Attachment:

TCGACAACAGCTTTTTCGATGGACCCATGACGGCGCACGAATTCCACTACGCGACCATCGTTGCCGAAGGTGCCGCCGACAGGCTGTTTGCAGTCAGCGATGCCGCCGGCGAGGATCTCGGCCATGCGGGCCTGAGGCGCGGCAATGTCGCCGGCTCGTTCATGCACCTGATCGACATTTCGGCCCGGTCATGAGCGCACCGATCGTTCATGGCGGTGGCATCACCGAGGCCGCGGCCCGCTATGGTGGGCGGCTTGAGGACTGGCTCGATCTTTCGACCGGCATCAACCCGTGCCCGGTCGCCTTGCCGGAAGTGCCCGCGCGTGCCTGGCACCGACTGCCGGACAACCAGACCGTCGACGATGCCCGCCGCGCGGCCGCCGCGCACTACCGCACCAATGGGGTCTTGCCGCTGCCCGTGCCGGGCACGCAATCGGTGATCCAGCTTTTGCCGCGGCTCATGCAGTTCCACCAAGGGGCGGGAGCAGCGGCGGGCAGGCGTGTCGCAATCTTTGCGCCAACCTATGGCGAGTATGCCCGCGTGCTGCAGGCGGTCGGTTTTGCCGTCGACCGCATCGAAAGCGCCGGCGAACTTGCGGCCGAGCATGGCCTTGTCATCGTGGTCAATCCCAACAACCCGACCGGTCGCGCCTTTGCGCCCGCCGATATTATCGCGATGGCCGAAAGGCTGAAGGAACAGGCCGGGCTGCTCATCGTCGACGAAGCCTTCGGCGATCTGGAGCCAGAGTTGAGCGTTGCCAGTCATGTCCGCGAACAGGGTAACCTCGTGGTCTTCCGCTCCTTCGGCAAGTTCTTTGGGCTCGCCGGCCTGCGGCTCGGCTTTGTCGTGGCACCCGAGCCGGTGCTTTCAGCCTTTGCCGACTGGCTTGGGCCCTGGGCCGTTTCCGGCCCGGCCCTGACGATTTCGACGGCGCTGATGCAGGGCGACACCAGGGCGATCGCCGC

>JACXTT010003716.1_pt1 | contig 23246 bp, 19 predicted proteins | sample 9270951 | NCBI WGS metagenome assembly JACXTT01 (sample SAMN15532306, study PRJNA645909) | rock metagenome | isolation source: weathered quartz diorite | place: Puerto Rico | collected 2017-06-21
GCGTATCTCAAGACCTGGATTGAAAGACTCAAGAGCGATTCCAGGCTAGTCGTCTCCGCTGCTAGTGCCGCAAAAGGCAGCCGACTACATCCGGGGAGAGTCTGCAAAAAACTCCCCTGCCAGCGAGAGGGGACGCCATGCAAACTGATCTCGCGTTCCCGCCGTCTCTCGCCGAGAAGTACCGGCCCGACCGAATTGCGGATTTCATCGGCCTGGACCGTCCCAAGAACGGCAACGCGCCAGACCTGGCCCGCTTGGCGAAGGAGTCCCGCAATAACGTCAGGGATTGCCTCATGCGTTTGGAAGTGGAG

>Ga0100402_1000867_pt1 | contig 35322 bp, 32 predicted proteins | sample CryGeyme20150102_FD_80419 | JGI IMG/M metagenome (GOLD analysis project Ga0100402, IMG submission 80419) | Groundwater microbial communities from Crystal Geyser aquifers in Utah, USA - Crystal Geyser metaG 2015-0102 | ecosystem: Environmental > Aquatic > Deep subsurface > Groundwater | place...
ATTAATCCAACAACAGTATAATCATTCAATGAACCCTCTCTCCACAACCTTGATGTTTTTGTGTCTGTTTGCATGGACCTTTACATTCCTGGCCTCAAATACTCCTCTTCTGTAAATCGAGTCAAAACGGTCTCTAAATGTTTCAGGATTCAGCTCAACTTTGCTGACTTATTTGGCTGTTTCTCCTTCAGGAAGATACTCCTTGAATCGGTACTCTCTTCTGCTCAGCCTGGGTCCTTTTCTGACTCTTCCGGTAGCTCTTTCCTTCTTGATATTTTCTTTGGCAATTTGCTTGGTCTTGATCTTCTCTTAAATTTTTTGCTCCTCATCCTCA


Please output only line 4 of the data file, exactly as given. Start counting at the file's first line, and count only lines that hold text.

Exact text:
>Ga0100402_1000867_pt1 | contig 35322 bp, 32 predicted proteins | sample CryGeyme20150102_FD_80419 | JGI IMG/M metagenome (GOLD analysis project Ga0100402, IMG submission 80419) | Groundwater microbial communities from Crystal Geyser aquifers in Utah, USA - Crystal Geyser metaG 2015-0102 | ecosystem: Environmental > Aquatic > Deep subsurface > Groundwater | place...